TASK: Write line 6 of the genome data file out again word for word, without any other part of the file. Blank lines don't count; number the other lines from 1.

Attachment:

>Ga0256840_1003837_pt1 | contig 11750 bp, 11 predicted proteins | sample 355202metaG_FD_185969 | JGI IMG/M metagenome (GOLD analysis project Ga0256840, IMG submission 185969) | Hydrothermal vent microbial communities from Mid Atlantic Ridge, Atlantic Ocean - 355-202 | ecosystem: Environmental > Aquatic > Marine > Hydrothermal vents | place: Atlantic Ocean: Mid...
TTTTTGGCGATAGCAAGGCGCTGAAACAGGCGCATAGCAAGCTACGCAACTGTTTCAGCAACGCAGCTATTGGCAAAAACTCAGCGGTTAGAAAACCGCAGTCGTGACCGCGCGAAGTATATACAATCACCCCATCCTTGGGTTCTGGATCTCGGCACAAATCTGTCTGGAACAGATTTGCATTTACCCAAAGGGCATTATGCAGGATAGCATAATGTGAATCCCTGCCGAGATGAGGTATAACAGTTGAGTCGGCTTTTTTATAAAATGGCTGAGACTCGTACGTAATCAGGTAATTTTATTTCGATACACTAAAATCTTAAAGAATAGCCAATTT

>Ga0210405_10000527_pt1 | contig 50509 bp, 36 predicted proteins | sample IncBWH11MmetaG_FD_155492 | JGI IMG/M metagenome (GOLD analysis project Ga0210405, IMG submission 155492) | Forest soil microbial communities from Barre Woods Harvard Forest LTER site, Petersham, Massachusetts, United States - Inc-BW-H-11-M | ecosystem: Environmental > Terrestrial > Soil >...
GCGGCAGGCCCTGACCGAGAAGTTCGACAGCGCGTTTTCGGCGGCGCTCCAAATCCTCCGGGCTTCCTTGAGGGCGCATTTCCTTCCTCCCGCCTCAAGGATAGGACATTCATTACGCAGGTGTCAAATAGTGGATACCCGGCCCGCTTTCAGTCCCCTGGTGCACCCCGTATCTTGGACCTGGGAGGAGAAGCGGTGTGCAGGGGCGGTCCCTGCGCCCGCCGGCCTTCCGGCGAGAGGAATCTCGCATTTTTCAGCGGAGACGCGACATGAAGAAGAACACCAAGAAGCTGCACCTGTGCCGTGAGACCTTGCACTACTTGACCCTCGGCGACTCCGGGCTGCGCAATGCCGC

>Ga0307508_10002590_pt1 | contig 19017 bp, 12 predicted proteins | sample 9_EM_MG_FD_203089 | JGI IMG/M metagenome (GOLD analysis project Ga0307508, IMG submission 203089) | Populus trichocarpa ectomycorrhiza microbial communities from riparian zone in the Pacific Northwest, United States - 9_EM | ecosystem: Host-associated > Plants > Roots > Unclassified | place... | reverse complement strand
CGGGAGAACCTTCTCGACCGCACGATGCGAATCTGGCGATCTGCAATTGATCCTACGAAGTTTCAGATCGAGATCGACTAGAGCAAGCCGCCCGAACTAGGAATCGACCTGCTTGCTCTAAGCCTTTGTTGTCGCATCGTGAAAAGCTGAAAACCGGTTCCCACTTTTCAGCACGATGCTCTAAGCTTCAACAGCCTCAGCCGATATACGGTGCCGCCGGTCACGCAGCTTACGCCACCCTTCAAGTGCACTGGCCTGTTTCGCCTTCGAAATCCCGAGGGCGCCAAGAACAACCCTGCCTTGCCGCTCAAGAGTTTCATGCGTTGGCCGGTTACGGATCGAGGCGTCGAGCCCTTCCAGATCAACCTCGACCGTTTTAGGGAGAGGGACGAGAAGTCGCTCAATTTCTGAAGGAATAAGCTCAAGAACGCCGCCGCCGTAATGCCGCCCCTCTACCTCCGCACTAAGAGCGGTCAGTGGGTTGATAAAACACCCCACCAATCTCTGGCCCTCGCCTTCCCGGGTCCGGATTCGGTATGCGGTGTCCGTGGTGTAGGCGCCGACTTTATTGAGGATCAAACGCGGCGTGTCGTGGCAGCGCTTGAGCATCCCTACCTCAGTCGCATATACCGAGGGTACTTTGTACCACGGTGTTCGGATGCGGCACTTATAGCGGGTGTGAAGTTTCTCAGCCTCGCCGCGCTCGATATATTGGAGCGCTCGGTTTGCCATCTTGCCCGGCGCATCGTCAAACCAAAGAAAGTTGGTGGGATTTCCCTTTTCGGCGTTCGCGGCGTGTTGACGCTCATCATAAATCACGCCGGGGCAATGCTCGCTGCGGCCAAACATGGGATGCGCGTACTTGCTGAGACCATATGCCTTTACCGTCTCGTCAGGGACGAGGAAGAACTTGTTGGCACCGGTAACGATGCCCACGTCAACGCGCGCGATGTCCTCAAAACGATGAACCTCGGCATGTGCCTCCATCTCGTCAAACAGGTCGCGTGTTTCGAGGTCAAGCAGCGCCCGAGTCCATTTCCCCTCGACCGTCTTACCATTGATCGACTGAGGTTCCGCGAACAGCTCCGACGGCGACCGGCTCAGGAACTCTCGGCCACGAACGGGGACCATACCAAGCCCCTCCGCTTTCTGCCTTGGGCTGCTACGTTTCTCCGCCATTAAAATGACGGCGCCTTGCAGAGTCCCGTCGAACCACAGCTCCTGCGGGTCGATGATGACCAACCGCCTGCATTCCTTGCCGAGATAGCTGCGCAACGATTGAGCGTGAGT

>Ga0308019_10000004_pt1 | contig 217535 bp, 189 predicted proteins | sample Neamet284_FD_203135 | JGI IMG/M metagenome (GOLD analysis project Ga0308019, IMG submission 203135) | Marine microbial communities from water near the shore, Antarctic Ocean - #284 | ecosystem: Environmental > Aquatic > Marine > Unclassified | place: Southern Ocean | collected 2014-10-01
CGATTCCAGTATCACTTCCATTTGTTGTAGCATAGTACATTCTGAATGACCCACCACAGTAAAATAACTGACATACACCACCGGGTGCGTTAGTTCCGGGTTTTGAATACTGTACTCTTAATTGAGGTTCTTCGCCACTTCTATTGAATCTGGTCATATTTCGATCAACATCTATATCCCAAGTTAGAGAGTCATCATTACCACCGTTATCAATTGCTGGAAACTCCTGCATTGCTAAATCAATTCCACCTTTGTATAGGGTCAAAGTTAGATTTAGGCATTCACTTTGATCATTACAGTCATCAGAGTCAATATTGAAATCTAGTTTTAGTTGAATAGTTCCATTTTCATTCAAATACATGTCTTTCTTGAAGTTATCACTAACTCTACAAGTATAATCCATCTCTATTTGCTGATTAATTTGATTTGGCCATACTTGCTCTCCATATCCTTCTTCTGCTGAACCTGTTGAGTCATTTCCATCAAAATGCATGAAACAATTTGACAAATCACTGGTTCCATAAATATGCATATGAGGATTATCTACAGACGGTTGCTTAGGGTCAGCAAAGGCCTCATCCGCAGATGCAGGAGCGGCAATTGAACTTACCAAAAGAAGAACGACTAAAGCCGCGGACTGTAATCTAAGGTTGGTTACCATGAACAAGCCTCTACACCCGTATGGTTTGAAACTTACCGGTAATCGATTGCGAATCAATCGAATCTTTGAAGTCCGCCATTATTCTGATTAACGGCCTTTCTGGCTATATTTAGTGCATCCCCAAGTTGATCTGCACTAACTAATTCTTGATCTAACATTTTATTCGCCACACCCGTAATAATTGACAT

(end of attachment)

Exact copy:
CGGGAGAACCTTCTCGACCGCACGATGCGAATCTGGCGATCTGCAATTGATCCTACGAAGTTTCAGATCGAGATCGACTAGAGCAAGCCGCCCGAACTAGGAATCGACCTGCTTGCTCTAAGCCTTTGTTGTCGCATCGTGAAAAGCTGAAAACCGGTTCCCACTTTTCAGCACGATGCTCTAAGCTTCAACAGCCTCAGCCGATATACGGTGCCGCCGGTCACGCAGCTTACGCCACCCTTCAAGTGCACTGGCCTGTTTCGCCTTCGAAATCCCGAGGGCGCCAAGAACAACCCTGCCTTGCCGCTCAAGAGTTTCATGCGTTGGCCGGTTACGGATCGAGGCGTCGAGCCCTTCCAGATCAACCTCGACCGTTTTAGGGAGAGGGACGAGAAGTCGCTCAATTTCTGAAGGAATAAGCTCAAGAACGCCGCCGCCGTAATGCCGCCCCTCTACCTCCGCACTAAGAGCGGTCAGTGGGTTGATAAAACACCCCACCAATCTCTGGCCCTCGCCTTCCCGGGTCCGGATTCGGTATGCGGTGTCCGTGGTGTAGGCGCCGACTTTATTGAGGATCAAACGCGGCGTGTCGTGGCAGCGCTTGAGCATCCCTACCTCAGTCGCATATACCGAGGGTACTTTGTACCACGGTGTTCGGATGCGGCACTTATAGCGGGTGTGAAGTTTCTCAGCCTCGCCGCGCTCGATATATTGGAGCGCTCGGTTTGCCATCTTGCCCGGCGCATCGTCAAACCAAAGAAAGTTGGTGGGATTTCCCTTTTCGGCGTTCGCGGCGTGTTGACGCTCATCATAAATCACGCCGGGGCAATGCTCGCTGCGGCCAAACATGGGATGCGCGTACTTGCTGAGACCATATGCCTTTACCGTCTCGTCAGGGACGAGGAAGAACTTGTTGGCACCGGTAACGATGCCCACGTCAACGCGCGCGATGTCCTCAAAACGATGAACCTCGGCATGTGCCTCCATCTCGTCAAACAGGTCGCGTGTTTCGAGGTCAAGCAGCGCCCGAGTCCATTTCCCCTCGACCGTCTTACCATTGATCGACTGAGGTTCCGCGAACAGCTCCGACGGCGACCGGCTCAGGAACTCTCGGCCACGAACGGGGACCATACCAAGCCCCTCCGCTTTCTGCCTTGGGCTGCTACGTTTCTCCGCCATTAAAATGACGGCGCCTTGCAGAGTCCCGTCGAACCACAGCTCCTGCGGGTCGATGATGACCAACCGCCTGCATTCCTTGCCGAGATAGCTGCGCAACGATTGAGCGTGAGT